I didn’t vote for that, did you?

What comes first the business magnate or the politician? Does success in one field naturally lead to an involvement in the other? I ask this because I’m fascinated by the parade of successful business leaders entering Ten Downing Street (sometimes by the back door) and I can understand the desire of Governments to court investment and expertise. I am disturbed, however, when the pronouncements of the business world both in private and public emerge as political rhetoric and public policy.

Politics, Technology and The Internet are conjoined and difficult to separate. I imagine most people who read this blog will know Joe Trippi’s “The Revolution Will Not be Televised Democracy, the Internet, and the Overthrow of Everything” and “Learning from Obama” by Colin Delany. As nothing succeeds like success we are accustomed to receiving our political messages through a range of media; witness the successful use of Social Media by the Labour MP Tom Watson.

There is the promise of the empowered masses as set out in “Here Comes Everybody: How Change Happens when people Come Together” by Clay Shirky and “We Think: Mass innovation, not mass production” by Charles Leadbeater. The Arab Spring is held aloft as an example of populations engaged, empowered and active in establishing democracy with the help of social media sharing.

What happens when these two ends of the political spectrum become entwined; when the successful business leader seeks to influence government and promotes the ideas through those channels of influence? You may endorse the meritocracy and argue that it’s a natural progression but I find myself thinking: “I didn’t vote for that; did you?”

As a case in point Marc Zuckerberg recently launched FWD.us a lobby group promoting immigration reform in the US. This group has the support of some high profile tech names not least Bill Gates and Steve Ballmer in addition to Marissa Mayer and Eric Schmidt. FWD.us has come in for some criticism not least from Om Malik founder of GigaOm  who has questioned the objectives and reasoning of the organsiation in terms of its underlying philosophy and its suitability to take a political stance, not least on the thorny subject of immigration. He questions Zuckerberg’s standing on privacy he also questions the perceptions of the supporting Silicon Valley crowd.

Steve Lehar has written about whether the world we see is real or simply a copy created by our brain in “The World in Your Head: A Gestalt View of the Mechanism of Conscious Experience” This idea of a perception bubble is used to describe a situation where people become disconnected from the real world and they see it in terms of the shared values of themselves and their close circle. An example would be the people we choose to follow on Twitter or Facebook because they reaffirm our beliefs about the world in which we live; those who don’t we choose to ignore. There’s an interesting piece on Gigaom Research by Derrick Harris.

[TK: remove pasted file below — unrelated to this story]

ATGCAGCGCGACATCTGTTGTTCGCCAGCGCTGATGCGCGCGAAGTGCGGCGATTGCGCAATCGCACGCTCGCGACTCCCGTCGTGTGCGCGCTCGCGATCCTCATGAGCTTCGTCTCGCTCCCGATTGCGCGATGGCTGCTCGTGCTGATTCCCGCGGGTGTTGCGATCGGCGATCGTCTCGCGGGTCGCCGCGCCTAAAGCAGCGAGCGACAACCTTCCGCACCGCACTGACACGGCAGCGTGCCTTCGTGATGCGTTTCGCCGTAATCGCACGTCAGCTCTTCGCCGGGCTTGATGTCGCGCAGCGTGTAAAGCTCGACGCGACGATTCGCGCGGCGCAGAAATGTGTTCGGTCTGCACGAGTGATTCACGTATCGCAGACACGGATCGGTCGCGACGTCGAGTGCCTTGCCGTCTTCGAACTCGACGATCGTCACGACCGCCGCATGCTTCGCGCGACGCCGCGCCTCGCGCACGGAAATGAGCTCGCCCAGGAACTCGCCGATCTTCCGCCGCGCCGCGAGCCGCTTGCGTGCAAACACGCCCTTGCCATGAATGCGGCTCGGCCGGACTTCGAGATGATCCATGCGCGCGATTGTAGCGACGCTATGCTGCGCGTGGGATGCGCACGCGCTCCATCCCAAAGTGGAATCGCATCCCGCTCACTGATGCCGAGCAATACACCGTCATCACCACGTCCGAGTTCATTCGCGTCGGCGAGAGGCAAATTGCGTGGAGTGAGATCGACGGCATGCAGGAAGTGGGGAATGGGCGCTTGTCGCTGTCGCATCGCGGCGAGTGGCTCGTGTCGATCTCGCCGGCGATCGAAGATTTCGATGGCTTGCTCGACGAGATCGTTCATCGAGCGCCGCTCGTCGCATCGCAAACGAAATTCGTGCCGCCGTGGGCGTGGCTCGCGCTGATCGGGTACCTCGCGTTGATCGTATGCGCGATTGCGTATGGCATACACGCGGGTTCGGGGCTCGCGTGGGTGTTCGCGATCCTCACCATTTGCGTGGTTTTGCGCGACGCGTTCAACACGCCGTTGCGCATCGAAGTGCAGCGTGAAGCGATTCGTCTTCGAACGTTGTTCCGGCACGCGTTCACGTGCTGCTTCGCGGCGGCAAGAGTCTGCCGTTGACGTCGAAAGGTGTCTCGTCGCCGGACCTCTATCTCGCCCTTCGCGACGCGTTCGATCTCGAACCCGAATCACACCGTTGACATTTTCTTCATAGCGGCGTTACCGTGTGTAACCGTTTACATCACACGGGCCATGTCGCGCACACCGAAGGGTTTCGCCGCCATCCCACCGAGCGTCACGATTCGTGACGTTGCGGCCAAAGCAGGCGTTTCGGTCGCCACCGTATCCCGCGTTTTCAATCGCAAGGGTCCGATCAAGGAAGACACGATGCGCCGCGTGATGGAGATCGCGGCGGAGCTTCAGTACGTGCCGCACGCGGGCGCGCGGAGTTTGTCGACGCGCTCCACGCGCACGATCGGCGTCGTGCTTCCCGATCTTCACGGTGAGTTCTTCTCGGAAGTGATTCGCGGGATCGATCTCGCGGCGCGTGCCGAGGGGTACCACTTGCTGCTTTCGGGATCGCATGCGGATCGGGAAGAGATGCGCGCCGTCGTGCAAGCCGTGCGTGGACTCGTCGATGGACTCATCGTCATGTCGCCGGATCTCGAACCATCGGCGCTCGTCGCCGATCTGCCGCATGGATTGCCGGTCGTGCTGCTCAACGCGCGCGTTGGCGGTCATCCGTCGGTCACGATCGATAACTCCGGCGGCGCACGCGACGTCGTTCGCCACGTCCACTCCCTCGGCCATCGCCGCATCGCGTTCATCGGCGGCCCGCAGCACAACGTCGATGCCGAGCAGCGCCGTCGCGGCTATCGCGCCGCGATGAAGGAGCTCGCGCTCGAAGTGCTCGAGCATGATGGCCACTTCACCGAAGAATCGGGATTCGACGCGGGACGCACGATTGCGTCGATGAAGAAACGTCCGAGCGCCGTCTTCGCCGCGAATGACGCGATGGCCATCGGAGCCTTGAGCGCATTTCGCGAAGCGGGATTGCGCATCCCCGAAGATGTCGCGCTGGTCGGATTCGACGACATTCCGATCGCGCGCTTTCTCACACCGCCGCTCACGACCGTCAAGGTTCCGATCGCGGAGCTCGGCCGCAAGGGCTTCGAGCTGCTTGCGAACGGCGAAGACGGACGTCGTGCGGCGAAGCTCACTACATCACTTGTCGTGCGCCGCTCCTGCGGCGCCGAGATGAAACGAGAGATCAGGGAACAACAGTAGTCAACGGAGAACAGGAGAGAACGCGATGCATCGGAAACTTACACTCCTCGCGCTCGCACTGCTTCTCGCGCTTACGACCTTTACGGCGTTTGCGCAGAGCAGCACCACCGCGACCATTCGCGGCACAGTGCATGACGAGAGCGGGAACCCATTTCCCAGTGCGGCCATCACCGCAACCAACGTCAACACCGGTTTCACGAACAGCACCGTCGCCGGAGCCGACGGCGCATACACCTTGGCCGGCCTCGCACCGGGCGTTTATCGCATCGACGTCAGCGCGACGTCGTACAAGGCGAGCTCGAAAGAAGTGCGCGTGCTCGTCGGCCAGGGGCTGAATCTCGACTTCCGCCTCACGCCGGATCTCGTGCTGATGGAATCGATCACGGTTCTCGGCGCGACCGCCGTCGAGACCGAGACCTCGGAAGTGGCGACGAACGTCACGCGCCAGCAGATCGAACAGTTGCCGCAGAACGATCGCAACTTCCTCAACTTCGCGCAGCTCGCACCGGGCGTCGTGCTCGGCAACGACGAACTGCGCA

So what! I hear you shout. Well The New York Times highlighted recently FWD.us has run into trouble already: Its subsidiaries have taken a swipe at Obama’s Healthcare strategy and has promoted a controversial oil pipeline currently attracting environmental objections. I can understand if people write this off as an American phenomena but I’m not so sure. In 2011 Eric Schmidt made a quiet entrance to Downing Street to “talk business with the Government” the discussions reportedly involved economic growth in the UK and the role technology could play. Shortly thereafter Schmidt gave a speech on the importance of developing programming skills in school age children in preparation for the future. On the face of it you can’t argue with that and I for one would subscribe to the inclusion of programming skills in a National Curriculum. However, move forward a little over 12 months and we get: “Coding essential to future curriculum, says Michael Gove”  A Speech by the Education Secretary following the government’s ditching of the national curriculum programme for ICT. The speech included the quote: ““For children who have become digital natives and who speak fluent technology as an additional language, the ICT curriculum was clearly inadequate,” said Gove. Having spent many years working in the field of digital inclusion I have all sorts of questions about “digital natives” and the speaking of “fluent technology” by young people across the spectrum. In asking those questions I am mindful of other thinkers in the world of digital society such as Sherry Turkle in “Alone Together”, Evgeny Morozov “The Net Delusion” and Jarond Lanier “You Are Not A Gadget”. An education for a digital age is more than an ability to programme.

Do we draw a red line and say thus far and no further? Where do we draw that line? Maybe we should look out of our perception bubbles and see where we are in relation to the real world. I’m curious as to what FWD.us means; is a shortening of Forward or does it stand for Facebook World Domination? Probably neither but it does make you think doesn’t it?

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